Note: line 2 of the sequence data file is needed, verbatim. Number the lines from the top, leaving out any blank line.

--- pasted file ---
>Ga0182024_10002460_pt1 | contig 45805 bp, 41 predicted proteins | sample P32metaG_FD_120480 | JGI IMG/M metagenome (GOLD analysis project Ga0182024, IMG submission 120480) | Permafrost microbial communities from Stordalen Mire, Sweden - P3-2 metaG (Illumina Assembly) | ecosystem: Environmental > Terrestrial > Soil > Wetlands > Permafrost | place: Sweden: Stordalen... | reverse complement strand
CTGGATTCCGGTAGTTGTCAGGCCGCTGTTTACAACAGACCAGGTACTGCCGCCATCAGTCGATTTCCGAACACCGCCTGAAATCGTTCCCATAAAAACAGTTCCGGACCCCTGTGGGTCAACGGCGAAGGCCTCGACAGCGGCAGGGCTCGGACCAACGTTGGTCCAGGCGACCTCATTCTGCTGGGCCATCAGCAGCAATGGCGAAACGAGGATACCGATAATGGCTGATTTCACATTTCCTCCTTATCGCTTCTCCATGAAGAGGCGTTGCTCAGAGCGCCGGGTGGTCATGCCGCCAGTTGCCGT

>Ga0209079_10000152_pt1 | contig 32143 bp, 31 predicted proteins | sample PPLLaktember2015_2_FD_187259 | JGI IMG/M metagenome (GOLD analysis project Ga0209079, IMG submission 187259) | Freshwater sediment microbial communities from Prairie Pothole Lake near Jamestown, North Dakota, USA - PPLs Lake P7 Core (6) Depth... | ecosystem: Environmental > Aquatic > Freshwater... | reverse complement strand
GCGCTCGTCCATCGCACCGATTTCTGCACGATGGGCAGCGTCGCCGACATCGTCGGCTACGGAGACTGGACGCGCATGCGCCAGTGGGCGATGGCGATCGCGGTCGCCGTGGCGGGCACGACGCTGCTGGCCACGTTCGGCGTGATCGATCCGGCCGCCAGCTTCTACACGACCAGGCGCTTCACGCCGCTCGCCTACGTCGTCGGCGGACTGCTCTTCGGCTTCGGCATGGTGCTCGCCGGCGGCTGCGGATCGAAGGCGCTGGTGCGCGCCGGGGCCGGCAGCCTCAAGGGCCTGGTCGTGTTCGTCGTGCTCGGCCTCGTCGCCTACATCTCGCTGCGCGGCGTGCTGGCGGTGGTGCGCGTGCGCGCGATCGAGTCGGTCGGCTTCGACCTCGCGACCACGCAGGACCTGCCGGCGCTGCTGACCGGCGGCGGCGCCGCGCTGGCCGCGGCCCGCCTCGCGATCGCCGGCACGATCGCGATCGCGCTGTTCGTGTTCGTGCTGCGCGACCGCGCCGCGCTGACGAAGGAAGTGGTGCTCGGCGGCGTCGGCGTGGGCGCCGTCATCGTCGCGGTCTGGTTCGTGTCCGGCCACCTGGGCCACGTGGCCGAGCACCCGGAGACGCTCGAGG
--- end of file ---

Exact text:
CTGGATTCCGGTAGTTGTCAGGCCGCTGTTTACAACAGACCAGGTACTGCCGCCATCAGTCGATTTCCGAACACCGCCTGAAATCGTTCCCATAAAAACAGTTCCGGACCCCTGTGGGTCAACGGCGAAGGCCTCGACAGCGGCAGGGCTCGGACCAACGTTGGTCCAGGCGACCTCATTCTGCTGGGCCATCAGCAGCAATGGCGAAACGAGGATACCGATAATGGCTGATTTCACATTTCCTCCTTATCGCTTCTCCATGAAGAGGCGTTGCTCAGAGCGCCGGGTGGTCATGCCGCCAGTTGCCGT